Grasses produce spikelets (remember this inflorescence type we discussed last month?), which maintain reproductive parts, like the stamen and pistil. However, flowering parts unique to grasses are glumes, lemma, palea, and awns. Glumes, lemma, and palea are referred to as scales. Glumes are the lowermost scales on a spikelet, and they are similar to a sepal or bract in the way they serve to protect the lemma and palea. The palea is sandwiched between the main stem (in grasses the pedicel transitions into rachilla where the spikelets sit) and the lemma. The palea and the lemma aid in protecting grasses’ reproductive organs which only appear briefly when fully mature (some grass species are self-pollinated and reproductive parts never appear). The tips of the lemmas will morph into awns. Awes are needle-like, hair projections that aid self-cultivation (once the seed is wind dispersed the awn helps the seed maintain contact with soil for germination).

Now that we have a better understanding of flower anatomy and how flowers function for plant reproduction, we can dive into a few of the important patterns you might find while closely observing flowers this spring and summer.

An individual flower can be perfect or imperfect. A perfect (also known as bisexual) flower contains both male and female structures; whereas an imperfect, or unisexual, flower has only male or only female structures.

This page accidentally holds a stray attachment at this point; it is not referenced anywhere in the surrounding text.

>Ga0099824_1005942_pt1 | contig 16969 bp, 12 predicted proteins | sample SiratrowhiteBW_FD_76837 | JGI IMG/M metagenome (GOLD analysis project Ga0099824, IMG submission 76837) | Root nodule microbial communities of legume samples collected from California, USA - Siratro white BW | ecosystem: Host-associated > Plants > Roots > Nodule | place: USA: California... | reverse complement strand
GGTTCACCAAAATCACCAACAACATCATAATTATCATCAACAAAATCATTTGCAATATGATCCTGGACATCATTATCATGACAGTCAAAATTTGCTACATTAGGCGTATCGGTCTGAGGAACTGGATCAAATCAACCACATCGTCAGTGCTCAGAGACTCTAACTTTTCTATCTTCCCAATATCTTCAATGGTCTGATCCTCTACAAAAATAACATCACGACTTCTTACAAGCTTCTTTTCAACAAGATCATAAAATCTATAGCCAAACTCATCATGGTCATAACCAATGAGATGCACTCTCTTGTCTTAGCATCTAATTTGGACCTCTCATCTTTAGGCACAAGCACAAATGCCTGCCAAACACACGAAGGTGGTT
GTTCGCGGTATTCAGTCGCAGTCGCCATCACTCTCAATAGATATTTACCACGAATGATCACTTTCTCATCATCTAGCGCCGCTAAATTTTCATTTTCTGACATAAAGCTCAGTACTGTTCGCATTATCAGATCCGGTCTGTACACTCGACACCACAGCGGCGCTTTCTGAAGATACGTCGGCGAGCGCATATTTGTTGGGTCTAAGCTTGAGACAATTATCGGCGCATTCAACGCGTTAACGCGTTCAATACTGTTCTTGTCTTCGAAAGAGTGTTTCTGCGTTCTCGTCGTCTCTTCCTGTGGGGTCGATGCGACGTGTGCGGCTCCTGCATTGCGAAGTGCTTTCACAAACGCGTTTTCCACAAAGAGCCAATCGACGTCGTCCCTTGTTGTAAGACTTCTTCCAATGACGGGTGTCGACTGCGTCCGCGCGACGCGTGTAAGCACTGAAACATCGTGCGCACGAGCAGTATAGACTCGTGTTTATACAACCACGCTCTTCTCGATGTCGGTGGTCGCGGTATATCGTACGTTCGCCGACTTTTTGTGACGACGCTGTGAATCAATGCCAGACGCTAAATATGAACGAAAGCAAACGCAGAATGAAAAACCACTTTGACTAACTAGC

Another characteristic that clues botanists into the intricacies of flowers is the ovary position relative to the other flower parts. There are three main ovary positions to consider. Epigynous or ovary inferior refers to the flower parts situated atop the ovary. Hypogynous or ovary superior relates to the ovary lying above where the petals, sepals, and male reproductive parts attach. A perigynous ovary position relates to the flower parts attaching around or at level to the ovary. The position of an ovary in relation to the other flower parts allows botanists to form an idea of which family a plant belongs to. For example, Iridaceae (Iris) and Caprifoliaceae (Honeysuckle) families maintain epigynous ovaries; Brassicaceae (Mustard) and Papaveraceae (Poppy) families have characteristic hypogynous ovaries. A present hypanthium is often closely related to a perigynous ovary, so the Rosaceae (Rose) and Grossulariaceae (Ribes) family will have members with ovaries and flower parts at level.

Individual flowers are sometimes distinguished by their symmetry. Actinomorphic symmetry relates to radial symmetry, meaning the flower can be divided into two equal halves along multiple planes. Rosa palustris, or swamp rose, models actinomorphic symmetry. Zygomorphic symmetry relates to bilateral symmetry, meaning that the flower can be divided into two equal halves along only one plane. All flowers in the family Fabaceae are zygomorphic; Robinia pseudoacacia, or black locust, is one that the Alliance often plants in our buffers. Flowers can also be asymmetric.

Mimulus ringens (Allegheny monkeyflower) showing petal or corolla, peduncle, heterochlamydeous perianth, seapl or calyx, pedicel, perfect or bisexual flower, and hypagynous or ovary superior.

Mimulus ringens (Photo credit: Prairie Restorations, Inc.).

This spring and summer when you’re identifying PA natives, don’t be Impatiens, use this newfound toolbox the Knowledge Is Power; Know Your Flowers series provided! All puns aside, I hope this exploration of the diversity of flowers is as valuable to you readers, as it was to me while writing!